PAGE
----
October 14, 2002

RSS Advertising

Interesting discussion going on at Kottke about incorporating advertising into RSS feeds. I'm a bit skeptical, but I like what Chris Willis has to say:

One of the great advantages of RSS is that it can provide specific information to be integrated and used any way you like. Diluting it with content that makes it less effective for your special use seems inconsistent with this.

I'd suggest a service that creates just the advertising feed you want. Go to Banana Republic, enter your sizes and wait for the right piece of apparel to scroll your way. That would be useful. Sign me up

I still don't entirely understand RSS, how you can incorporate the feeds into your site, how it relates to XML .... ahhh the trials and tribulations of being a non-techie. Anyone care to email me and explain?

[later: I've since done some diggin around on Chris Willis' blog and he has some great basic stuff for anyone who's in the same boat as me. Check out this, this and this .... and this.]

Good Marketing Defined

John at Iluminent eloquently defines good marketing on his blog:

I'd agree with this argument that text advertising does a good job of 'selling stuff' online, but would argue that 'selling stuff' isn't everything that marketing is about.

I buy crap all the time, but that doesn't mean I'll buy the same crap again... that's what marketing is all about. Getting people to buy crap over and over. (okay, that didn't come out how I meant it to, but it works to get across the point.)

Back to the basics.

October 06, 2002

Nick Usborne: Copywriting and Technology

As you can tell, it's been pretty slow around here lately. Traveling just comes in spurts with me and this is a big one. Was in Ft. Lauderdale and Chicago most of last week and I'm off to Colorado Springs tomorrow. At least I'm going to some fun places. But in my free time Nick Usborne's latest Excessive Voice caught my eye ....

Nick Usborne has a great email newsletter, Excessive Voice, he sends out every now and again (I highly recommend you sign up here). Nick is the web's premier copywriter and truly gets "it." The first profession in advertising I was attracted to was copywriting ... and part of me still wants to tackle it, so I have a bit of a passion for it. Nick shows us how valuable(and how often that value under-stated) copywriting is to businesses online.

In Nick's previous Excessive Voice he asked his readers "about the impact of technology on the quality of our writing. Did we write better when we had to write slowly with a pen and paper, or clunky typewriter? Has the ease of writing with word processing software made us lazy, and reduced the quality of our copy?"

This is an interesting question. I think the availability of technology has its advantages and disadvantages to writing. I often find, if I really want to tackle anything I write (or create for that matter) I need to start off with a blank sheet of paper and a pen that flows (literally, I love how Uni-Bal pens allows my ideas to flow on paper). Because feewriting is so important to starting the writing process, I find the computer has limitations. I can jot arrows across the page and link things together in a flash. But once I've jotted out my initial thoughts, even a rough draft, I think the computer is invaluable. Not only can you make quicker edits and print out drafts to edit by hand with greater ease, but you can picture your copy in its graphical format ... which can have an incredible impact on how those well-crafted words are perceived.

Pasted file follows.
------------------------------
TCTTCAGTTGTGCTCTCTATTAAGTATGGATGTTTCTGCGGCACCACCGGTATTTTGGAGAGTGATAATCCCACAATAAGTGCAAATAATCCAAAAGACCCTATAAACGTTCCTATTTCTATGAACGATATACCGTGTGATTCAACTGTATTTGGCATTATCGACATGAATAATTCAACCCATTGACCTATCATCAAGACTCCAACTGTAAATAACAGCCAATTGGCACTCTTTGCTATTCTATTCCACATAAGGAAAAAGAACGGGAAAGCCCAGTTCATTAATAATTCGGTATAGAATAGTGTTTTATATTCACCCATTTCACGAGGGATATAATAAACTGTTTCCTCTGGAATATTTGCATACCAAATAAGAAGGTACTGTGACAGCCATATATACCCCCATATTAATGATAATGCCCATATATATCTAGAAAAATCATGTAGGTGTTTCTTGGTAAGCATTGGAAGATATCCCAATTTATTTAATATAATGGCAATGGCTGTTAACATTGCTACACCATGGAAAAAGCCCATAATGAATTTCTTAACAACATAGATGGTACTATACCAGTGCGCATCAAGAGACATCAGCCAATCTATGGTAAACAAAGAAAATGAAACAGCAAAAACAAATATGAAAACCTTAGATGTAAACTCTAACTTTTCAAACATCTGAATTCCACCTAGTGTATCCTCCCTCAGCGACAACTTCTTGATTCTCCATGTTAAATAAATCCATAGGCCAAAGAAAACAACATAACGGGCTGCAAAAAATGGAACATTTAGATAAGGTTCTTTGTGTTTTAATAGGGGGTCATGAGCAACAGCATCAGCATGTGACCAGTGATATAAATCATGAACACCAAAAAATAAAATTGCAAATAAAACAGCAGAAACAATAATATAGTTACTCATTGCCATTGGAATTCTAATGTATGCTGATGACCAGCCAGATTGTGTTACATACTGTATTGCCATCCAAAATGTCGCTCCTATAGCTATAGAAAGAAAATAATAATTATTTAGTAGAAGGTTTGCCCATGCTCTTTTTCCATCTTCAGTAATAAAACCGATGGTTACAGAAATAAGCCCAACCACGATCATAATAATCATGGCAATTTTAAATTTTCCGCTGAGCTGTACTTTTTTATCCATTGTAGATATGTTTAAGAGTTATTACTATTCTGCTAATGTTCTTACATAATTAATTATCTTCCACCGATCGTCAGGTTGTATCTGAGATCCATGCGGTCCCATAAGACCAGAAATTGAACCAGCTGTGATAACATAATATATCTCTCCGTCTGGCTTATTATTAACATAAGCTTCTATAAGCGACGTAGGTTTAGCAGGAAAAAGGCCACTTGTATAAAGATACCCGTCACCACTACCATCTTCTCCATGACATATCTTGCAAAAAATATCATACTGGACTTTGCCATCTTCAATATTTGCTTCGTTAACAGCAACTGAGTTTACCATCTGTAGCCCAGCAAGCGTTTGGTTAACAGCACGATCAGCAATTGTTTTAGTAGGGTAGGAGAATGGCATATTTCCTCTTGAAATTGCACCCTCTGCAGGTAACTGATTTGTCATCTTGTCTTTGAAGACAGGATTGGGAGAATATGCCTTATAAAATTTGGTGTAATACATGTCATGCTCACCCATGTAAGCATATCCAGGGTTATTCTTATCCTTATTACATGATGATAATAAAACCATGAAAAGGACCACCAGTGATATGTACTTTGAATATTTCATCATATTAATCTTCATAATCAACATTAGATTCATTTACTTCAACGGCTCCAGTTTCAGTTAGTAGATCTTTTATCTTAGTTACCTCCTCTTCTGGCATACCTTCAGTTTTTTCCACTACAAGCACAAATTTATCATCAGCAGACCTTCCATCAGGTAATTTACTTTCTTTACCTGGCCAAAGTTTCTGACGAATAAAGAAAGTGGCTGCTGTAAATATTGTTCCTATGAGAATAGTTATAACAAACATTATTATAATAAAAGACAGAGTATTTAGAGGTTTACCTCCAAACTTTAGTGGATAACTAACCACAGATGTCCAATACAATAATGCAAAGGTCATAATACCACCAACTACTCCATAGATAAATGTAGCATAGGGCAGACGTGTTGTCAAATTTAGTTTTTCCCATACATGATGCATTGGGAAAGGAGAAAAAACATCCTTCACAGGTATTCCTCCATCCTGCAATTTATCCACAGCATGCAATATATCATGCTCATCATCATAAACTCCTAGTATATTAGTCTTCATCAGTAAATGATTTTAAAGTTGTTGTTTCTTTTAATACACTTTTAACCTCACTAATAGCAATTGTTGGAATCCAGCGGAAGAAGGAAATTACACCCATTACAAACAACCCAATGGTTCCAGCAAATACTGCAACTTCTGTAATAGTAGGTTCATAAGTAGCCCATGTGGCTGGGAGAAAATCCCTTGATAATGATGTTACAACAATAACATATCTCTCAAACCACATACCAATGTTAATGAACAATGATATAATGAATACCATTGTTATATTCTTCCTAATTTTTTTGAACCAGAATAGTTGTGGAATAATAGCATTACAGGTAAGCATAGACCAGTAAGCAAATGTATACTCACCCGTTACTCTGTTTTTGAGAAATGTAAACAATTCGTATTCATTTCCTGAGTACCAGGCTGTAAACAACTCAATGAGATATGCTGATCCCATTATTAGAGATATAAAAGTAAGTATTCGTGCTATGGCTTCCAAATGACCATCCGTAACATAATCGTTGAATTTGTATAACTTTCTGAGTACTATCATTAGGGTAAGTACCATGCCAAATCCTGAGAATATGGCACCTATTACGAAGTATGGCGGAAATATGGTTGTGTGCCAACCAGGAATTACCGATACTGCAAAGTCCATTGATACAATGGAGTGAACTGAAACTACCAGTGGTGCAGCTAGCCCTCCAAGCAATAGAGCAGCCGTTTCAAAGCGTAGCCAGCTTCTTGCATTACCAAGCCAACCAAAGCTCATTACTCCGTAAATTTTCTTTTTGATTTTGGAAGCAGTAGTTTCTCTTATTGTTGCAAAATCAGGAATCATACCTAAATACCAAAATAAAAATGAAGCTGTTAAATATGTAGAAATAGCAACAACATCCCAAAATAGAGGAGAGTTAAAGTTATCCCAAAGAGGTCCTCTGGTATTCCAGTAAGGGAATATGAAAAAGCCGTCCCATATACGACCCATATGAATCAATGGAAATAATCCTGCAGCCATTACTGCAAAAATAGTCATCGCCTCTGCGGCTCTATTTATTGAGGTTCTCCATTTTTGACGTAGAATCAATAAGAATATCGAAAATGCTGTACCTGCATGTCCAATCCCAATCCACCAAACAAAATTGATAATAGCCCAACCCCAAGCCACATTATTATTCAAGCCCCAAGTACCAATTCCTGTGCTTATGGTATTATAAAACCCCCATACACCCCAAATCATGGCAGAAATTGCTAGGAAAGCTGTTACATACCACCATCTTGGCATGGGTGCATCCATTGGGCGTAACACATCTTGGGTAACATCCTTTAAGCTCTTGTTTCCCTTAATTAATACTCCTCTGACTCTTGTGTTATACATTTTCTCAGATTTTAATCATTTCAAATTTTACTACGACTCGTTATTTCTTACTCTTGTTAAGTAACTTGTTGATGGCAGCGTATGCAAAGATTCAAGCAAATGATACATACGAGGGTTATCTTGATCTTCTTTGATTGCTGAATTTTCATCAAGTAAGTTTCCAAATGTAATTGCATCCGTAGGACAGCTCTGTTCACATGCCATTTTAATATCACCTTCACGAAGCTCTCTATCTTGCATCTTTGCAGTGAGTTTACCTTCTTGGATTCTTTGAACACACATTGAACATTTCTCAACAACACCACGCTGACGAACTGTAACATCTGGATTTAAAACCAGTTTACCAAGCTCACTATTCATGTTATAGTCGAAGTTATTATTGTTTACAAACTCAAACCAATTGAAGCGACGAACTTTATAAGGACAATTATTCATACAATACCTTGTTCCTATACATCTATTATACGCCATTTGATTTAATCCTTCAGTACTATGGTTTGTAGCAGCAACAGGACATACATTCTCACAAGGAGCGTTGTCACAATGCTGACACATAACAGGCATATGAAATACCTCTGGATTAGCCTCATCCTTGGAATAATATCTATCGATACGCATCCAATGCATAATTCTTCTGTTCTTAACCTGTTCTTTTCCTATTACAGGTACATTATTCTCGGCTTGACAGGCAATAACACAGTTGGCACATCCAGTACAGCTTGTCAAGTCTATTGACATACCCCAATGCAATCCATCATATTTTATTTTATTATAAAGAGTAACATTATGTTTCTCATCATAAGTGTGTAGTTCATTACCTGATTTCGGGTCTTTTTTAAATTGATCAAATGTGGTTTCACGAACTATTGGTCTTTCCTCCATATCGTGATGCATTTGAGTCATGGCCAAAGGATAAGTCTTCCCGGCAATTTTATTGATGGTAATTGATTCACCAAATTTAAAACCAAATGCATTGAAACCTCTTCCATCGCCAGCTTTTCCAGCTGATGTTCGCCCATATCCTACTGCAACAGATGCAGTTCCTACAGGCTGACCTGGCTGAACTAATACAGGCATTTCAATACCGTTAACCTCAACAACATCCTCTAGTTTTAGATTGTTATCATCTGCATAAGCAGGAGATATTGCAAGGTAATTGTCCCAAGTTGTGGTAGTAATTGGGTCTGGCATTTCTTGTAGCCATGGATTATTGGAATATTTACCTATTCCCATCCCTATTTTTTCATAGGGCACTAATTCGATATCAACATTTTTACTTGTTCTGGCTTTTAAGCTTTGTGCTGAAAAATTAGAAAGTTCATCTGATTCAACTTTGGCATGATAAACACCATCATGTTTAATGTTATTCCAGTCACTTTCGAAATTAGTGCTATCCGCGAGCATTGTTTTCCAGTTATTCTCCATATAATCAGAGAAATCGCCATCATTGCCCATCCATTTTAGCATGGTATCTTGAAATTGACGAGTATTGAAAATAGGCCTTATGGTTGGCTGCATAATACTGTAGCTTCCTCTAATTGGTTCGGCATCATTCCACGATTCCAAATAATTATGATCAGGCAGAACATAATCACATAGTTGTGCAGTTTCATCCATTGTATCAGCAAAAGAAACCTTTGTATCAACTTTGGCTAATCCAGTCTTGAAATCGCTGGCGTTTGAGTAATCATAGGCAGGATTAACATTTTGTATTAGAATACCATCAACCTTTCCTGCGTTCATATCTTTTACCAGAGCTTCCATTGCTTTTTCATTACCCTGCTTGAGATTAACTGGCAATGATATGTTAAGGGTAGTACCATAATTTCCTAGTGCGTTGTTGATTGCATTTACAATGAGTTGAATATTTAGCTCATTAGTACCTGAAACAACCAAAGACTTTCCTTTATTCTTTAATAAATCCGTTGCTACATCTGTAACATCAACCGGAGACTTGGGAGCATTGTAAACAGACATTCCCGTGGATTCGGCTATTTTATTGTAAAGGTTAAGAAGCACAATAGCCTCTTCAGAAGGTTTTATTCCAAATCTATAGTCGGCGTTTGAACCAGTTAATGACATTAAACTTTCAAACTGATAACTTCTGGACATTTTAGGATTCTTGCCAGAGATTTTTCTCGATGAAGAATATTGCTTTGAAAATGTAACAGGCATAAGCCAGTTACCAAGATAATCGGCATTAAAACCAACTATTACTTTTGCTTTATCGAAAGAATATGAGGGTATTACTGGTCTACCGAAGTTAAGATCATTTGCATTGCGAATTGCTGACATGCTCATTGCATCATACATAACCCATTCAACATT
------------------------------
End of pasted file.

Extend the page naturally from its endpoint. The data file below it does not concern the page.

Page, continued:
Nick published Maggie Ball's response to his question ... which I find good enough to put down here too:

Couldn't resist this one Nick (and writing it quickly). While I find that my own writing quality works better on computer than with pen and paper, simply because I've grown accustomed to working this way, I do tend to agree with the great writer Julian Barnes. Producing something with your computer makes it look too professional too quickly. I can knock up a great set up book covers, professional TOC and index before I even start my book. By the time I've begun the difficult composition process, I'm itching to send off my professional looking novel to publishers simply because it "looks" so ready. It would take many drafts to get it looking as physically neat if I were using a quill (or even a typewriter). The re-writing in those drafts would be significant. I don't think I'll ever go back to pen and paper for composition, but I do think it helps to remind ourselves that good writing takes time, many iterations, and usually some peer and professional input (a point that you make very well in Networds). Just because it looks clean, and is well formatted doesn't mean it is ready for the world. In our fast pace world where we are continually encouraged to write quickly and get our work "out there", we mustn't forget the crucial editing steps. Editors (including that internal self-editor) are more important to good words than ever.